The Importance of the Income Statement
There are four basic financial statements: Balance Sheet, Cash Flow Statement, Income Statement and Statement of Retained Earnings. External users such as investors, creditors, etc. use these statements to gain insight into the financial health of a company. Internal users such as executives, shareholders, etc. use these statements to make informed decisions. This blog will specifically discuss the purpose of the income statement The income statement provides the amount of revenues and expenses of a company within a specific period of time.
Elements of an Income Statement
This part of the income statement shows the revenues generated and earned via products, goods, and/or services sold. In some types of income statements, there could be a line item for each type of revenue with the total sum for the specific period of the income statement. For example, a business with multiple revenue sources may have source subsections; such as service revenue versus product sales. Then the sum of the revenues subsections is the Total Revenue amount. Immediately following the Total Revenue/Total Income amount, is the Cost of Goods Sold/Cost of Sales section. This is where the identification and subtotaling of specific costs related to generating the revenues listed in the above section result. The Gross Profit is the next amount. This is the amount of money earned after subtracting direct costs from the total revenues. To calculate the Gross Profit, subtract the Cost of Goods Sold/Cost of Sales amount from the Total Revenue/Total Income amount.
The second part lists the operating expenses or business expenditures other than the Cost of Goods Sold/Cost of Sales. Here, companies will list the amounts of the business expenses such as fringe, overhead, general and administrative costs. They can also specify other business operation necessities such as, payroll, rent, insurance, interest, etc. The sum of these individual expenses is the Total Operating Expense. When subtracted from the Gross Profit value calculated in the first part of the income statement, it becomes Net Ordinary Income or Income from Operations.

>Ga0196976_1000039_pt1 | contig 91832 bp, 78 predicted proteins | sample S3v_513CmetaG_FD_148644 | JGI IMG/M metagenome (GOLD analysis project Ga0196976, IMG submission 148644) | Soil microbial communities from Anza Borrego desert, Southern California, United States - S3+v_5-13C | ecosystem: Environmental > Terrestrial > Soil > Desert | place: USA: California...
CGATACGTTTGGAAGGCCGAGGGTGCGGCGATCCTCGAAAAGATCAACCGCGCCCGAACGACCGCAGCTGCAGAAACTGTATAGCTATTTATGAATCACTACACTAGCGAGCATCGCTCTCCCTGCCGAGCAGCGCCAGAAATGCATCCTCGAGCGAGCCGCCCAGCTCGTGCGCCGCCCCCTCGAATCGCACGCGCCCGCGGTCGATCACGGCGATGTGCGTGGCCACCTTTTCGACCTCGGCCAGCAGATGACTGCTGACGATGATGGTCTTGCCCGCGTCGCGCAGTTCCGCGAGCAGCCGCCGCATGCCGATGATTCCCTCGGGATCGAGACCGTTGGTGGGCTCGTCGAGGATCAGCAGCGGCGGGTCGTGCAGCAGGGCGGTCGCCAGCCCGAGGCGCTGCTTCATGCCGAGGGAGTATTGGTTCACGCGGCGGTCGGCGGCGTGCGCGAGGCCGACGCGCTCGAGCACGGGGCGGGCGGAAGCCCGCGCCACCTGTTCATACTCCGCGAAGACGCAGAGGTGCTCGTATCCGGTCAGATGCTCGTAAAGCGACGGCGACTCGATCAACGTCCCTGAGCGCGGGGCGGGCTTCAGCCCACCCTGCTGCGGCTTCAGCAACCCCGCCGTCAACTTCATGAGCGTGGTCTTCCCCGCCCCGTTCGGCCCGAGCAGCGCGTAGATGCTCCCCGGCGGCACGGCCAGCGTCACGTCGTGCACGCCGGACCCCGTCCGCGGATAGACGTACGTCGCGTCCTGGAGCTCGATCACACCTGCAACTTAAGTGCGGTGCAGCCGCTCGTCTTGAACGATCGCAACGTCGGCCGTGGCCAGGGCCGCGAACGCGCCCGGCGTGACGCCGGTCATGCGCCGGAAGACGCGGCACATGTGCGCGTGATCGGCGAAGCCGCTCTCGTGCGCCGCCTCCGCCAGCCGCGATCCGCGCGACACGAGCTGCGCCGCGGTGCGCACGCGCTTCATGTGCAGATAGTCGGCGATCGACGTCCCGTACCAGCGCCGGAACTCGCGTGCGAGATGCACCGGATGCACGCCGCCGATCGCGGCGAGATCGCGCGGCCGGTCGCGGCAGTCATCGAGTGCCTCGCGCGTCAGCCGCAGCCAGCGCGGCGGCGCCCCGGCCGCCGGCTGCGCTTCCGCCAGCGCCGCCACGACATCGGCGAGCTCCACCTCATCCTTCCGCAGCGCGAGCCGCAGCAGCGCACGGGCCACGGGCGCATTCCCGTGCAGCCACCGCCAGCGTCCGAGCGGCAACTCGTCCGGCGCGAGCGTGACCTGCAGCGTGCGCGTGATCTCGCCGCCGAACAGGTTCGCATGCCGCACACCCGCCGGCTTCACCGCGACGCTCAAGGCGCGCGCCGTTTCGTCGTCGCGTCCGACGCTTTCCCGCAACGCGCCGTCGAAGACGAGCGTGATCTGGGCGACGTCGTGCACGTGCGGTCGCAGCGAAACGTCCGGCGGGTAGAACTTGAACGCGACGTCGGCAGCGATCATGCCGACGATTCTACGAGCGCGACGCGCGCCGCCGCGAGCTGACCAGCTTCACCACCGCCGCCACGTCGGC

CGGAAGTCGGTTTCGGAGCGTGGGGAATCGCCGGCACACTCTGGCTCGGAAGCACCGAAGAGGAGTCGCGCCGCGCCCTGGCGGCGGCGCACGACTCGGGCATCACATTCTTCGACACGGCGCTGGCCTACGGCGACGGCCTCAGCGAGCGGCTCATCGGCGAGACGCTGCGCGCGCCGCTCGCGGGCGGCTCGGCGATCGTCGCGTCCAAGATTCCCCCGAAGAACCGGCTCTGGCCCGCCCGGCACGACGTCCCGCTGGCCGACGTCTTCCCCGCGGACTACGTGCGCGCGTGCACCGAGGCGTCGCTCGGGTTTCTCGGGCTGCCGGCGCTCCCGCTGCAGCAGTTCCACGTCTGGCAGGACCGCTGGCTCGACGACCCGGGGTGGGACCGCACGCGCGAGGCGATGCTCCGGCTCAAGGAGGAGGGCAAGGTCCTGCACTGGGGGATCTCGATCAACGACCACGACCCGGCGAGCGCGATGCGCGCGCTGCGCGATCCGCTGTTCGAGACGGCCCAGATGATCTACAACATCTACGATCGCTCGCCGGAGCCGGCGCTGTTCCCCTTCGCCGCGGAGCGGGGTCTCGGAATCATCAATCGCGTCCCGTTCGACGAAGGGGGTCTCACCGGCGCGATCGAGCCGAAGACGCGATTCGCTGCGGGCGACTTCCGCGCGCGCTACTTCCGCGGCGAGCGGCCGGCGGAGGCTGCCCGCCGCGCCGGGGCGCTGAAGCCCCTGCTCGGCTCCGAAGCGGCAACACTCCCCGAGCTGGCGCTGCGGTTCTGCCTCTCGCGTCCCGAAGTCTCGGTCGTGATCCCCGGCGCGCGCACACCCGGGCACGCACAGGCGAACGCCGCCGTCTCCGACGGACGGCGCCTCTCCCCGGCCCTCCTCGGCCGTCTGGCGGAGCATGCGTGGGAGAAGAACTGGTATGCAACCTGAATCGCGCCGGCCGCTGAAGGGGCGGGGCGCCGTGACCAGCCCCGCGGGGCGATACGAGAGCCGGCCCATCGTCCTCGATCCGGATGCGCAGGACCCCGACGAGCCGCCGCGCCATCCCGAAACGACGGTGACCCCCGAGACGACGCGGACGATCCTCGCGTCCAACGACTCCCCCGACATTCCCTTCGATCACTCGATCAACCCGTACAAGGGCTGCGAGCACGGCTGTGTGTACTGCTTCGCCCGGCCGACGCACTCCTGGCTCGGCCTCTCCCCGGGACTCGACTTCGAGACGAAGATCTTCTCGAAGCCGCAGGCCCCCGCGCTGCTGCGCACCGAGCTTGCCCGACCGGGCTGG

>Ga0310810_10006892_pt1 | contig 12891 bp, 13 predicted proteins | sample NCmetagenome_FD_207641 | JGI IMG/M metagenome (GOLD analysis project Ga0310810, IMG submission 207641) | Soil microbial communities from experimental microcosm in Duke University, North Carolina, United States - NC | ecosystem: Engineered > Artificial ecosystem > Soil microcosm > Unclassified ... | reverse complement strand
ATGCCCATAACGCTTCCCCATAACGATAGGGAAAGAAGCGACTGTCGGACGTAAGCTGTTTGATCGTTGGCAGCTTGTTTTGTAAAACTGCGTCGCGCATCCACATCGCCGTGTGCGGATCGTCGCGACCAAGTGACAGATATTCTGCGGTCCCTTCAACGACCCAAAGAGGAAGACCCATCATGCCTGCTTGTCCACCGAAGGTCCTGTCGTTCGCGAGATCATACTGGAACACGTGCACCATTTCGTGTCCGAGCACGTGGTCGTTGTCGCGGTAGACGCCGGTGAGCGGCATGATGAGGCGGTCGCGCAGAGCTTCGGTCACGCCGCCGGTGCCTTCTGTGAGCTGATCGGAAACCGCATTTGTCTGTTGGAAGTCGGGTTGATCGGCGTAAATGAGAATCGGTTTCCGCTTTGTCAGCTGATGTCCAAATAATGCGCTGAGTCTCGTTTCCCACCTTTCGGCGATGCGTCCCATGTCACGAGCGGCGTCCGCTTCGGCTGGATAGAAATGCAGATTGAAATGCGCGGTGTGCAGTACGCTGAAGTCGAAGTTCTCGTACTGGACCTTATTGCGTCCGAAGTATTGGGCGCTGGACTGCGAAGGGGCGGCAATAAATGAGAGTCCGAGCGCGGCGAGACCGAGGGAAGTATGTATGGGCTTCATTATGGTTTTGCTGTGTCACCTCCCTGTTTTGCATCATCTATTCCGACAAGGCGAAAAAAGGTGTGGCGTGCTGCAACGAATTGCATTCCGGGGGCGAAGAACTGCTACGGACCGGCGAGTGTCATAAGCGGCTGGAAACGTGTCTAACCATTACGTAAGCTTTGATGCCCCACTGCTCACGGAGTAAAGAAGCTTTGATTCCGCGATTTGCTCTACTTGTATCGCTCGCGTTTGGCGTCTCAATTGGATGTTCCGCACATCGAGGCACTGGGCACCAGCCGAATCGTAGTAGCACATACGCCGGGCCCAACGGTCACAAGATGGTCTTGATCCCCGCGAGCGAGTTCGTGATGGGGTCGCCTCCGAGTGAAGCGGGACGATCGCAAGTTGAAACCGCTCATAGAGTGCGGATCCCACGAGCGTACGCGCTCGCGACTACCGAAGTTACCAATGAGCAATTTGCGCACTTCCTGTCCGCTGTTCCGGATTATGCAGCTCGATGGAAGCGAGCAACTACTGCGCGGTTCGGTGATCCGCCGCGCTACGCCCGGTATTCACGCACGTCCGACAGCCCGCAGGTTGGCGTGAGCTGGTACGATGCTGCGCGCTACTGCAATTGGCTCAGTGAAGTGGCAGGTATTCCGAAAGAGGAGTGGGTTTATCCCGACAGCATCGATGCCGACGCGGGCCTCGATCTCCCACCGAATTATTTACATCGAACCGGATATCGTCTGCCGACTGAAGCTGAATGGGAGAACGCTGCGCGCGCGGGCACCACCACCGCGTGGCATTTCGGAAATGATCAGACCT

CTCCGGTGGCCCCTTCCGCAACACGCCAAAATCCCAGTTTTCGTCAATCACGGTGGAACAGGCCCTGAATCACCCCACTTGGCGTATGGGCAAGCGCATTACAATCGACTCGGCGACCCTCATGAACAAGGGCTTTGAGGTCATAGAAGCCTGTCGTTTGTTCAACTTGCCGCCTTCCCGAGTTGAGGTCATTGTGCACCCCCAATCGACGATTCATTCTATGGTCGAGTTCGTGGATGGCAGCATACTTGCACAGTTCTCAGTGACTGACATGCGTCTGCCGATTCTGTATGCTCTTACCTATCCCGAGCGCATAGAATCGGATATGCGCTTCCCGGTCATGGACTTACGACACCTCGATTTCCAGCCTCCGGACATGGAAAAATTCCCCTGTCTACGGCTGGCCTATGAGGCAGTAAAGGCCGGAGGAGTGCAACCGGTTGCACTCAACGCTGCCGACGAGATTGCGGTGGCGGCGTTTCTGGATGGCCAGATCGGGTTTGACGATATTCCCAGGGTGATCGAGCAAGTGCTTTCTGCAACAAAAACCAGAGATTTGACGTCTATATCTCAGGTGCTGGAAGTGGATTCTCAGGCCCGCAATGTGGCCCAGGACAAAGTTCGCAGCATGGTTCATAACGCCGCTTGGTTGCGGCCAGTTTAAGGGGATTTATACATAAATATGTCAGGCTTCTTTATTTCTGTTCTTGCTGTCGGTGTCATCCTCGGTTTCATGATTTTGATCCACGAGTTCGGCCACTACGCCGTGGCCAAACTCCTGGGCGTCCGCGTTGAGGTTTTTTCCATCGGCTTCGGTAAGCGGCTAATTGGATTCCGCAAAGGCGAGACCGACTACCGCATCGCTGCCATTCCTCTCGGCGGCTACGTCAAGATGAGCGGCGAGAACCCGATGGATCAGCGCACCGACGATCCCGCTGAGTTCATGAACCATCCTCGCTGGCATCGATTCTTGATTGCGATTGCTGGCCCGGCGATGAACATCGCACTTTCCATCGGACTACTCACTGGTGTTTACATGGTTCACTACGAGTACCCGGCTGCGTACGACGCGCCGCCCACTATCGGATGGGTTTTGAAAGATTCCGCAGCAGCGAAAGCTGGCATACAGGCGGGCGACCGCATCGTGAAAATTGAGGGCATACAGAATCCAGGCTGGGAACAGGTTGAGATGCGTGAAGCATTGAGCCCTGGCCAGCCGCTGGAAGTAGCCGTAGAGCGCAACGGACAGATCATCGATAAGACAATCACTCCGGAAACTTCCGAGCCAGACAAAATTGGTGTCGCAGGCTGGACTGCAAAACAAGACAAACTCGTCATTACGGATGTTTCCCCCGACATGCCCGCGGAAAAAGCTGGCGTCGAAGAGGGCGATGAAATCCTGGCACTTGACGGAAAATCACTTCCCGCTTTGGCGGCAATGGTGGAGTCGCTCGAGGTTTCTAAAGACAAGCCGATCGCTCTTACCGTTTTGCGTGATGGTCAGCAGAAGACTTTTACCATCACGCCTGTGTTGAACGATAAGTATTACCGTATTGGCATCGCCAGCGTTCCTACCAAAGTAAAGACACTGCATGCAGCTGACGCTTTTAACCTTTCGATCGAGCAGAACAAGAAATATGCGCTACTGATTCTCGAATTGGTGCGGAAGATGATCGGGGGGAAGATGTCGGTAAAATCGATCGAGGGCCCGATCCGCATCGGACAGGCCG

Other Income and Non-Operating Expenses
The final section of the Income Statement includes the income and expenses that are not ordinary income/revenues or operating expenses. This is then subtotaled to get the Total Other Income/Expense or Non-Operating Income/Expense amount. The subtotal from Other Income/Expense is added (if incomes listed are greater than the expenses listed) or subtracted (if expenses listed are greater than the expenses listed) from the Net Ordinary Income or Income from Operations amount to get the Net Income. If there are taxes then this amount would actually be called the Income Before Taxes. Once the Income Tax amounts are listed, this subtotal of Income Tax or Income Tax Benefit would be deducted from or added to, respectively, the subtotal Income Before Taxes to get the Net Income or Net Loss.
Management can use the income statement to evaluate and create budgets. They can identify large expenses which point to areas for improvement. Investors and bankers also use the income statement to assess and evaluate the profitability of a company within a given period. It influences the likelihood of approval on an application for loans or credit and capital investment into the company.
Accuracy is crucial for the income statement to be a useful and give an accurate representation of the financial health of a business. A CPA can assist a business in ensuring and maintaining the correct classifications of accounts in the General Ledger as well as provide guidance and insight into the financial health of a company.
Contributed by Maryney F. Ramirez